More legal news
11 May 2006 | Anusha Bradley
Utility buyers have been denied access to reduced bills and greater competition because water companies are blocking moves to open up the market.
Legislation that came into force in December allows new water suppliers to apply for licences to provide water to major consumers, such as paper mills, power companies and chemical manufacturers. The aim was to increase competition and encourage a better service and cheaper bills.
But few advances have been made and water regulator Ofwat has now written to water companies expressing "disappointment at the lack of progress". It accused some of refusing to sign wholesale agreements with new suppliers, without which customers cannot change supplier.
Ofwat has so far granted four licences and received one further application. Once granted, licensees can apply to water firms to access their supply and arrange for the transfer of customers. Water firms have 40 working days to complete these agreements. But so far no major consumers have transferred to new suppliers.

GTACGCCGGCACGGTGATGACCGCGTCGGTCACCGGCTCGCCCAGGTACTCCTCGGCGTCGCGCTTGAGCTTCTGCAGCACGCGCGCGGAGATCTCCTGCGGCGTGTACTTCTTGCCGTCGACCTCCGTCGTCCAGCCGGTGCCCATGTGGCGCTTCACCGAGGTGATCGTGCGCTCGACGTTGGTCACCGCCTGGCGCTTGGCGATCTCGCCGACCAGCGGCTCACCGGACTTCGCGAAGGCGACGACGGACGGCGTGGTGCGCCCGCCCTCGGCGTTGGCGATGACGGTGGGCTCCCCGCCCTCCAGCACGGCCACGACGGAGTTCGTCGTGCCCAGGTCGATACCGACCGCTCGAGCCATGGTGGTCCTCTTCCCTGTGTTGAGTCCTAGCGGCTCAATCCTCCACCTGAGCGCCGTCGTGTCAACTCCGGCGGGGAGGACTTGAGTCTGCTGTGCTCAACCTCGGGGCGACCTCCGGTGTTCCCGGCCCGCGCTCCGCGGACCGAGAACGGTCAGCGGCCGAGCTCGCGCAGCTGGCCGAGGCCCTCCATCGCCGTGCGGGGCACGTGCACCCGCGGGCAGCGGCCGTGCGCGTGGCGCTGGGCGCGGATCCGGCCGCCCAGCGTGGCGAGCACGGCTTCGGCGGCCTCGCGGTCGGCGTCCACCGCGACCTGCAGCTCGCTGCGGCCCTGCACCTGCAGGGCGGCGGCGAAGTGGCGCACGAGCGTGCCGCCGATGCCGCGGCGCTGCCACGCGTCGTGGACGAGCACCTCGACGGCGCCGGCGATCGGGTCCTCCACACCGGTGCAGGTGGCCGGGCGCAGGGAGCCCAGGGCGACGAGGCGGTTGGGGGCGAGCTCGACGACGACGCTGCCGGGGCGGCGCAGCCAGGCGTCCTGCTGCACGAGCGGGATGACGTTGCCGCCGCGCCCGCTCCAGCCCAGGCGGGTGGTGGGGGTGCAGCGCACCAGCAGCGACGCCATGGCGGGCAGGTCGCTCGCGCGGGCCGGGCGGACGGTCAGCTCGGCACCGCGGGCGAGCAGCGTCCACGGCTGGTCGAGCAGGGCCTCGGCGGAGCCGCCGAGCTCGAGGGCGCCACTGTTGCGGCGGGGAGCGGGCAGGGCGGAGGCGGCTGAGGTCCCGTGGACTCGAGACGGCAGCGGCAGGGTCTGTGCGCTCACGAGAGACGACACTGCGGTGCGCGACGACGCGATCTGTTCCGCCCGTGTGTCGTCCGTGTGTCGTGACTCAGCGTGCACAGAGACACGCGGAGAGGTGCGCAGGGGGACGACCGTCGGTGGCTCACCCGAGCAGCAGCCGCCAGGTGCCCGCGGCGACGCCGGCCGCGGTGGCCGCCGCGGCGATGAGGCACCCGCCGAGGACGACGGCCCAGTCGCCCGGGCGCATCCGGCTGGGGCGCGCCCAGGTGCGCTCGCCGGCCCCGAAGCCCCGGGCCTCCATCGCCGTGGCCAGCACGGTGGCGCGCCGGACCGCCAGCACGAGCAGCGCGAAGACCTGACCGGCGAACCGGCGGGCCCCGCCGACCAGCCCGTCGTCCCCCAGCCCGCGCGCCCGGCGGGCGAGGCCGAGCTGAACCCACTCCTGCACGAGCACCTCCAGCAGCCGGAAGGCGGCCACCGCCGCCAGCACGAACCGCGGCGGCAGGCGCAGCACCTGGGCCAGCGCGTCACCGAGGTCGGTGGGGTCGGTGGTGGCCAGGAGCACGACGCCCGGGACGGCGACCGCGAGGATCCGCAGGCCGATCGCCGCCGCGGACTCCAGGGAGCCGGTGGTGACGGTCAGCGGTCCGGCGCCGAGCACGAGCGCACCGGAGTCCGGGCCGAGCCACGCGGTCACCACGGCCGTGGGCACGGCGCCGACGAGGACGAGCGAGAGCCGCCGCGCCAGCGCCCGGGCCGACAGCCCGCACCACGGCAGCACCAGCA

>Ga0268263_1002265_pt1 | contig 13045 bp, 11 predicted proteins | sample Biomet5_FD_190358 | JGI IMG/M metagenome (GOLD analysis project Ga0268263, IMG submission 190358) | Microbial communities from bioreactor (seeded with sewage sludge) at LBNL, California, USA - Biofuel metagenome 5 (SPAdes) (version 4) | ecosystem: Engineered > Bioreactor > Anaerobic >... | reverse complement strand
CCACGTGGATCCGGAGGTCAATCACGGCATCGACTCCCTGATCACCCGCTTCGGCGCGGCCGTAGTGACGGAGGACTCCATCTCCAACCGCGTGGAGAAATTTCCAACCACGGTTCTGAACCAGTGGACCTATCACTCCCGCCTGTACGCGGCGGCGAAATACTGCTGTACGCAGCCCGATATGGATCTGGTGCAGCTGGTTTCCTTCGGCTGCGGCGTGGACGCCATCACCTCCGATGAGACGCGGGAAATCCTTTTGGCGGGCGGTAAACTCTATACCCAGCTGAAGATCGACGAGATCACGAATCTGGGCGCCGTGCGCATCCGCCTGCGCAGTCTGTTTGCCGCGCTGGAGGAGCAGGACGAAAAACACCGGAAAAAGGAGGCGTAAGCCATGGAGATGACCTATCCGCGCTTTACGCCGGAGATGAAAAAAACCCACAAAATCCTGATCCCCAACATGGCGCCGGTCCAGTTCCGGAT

Chris Lewis, CIPS energy committee member for water, said: "Users want to change supplier to mitigate the steep recent price increases and because they have been frustrated in their dealings with existing suppliers."
Peter Hooker, chairman of the Major Energy Users Council's water and effluent group, said: "There are some big names frustrated at the lack of progress."
The Consumer Council for Water said it had received a "stream of complaints" from major users and new licensees about incumbent suppliers.
Licensee Albion Water - which has only one customer, an arrangement that predates the new law - has accused Welsh Water of overcharging and Ofwat of not doing enough to promote competition. It has taken both organisations to the Competition Appeal Tribunal to challenge the way the law allows water firms to calculate the wholesale price. As it stands, new suppliers are only offered a 1 per cent difference between the wholesale and retail price. A decision is expected this month.
Jerry Bryan, managing director of Albion, said: "This is a landmark case. If we lose, prospects for water competition are bleak."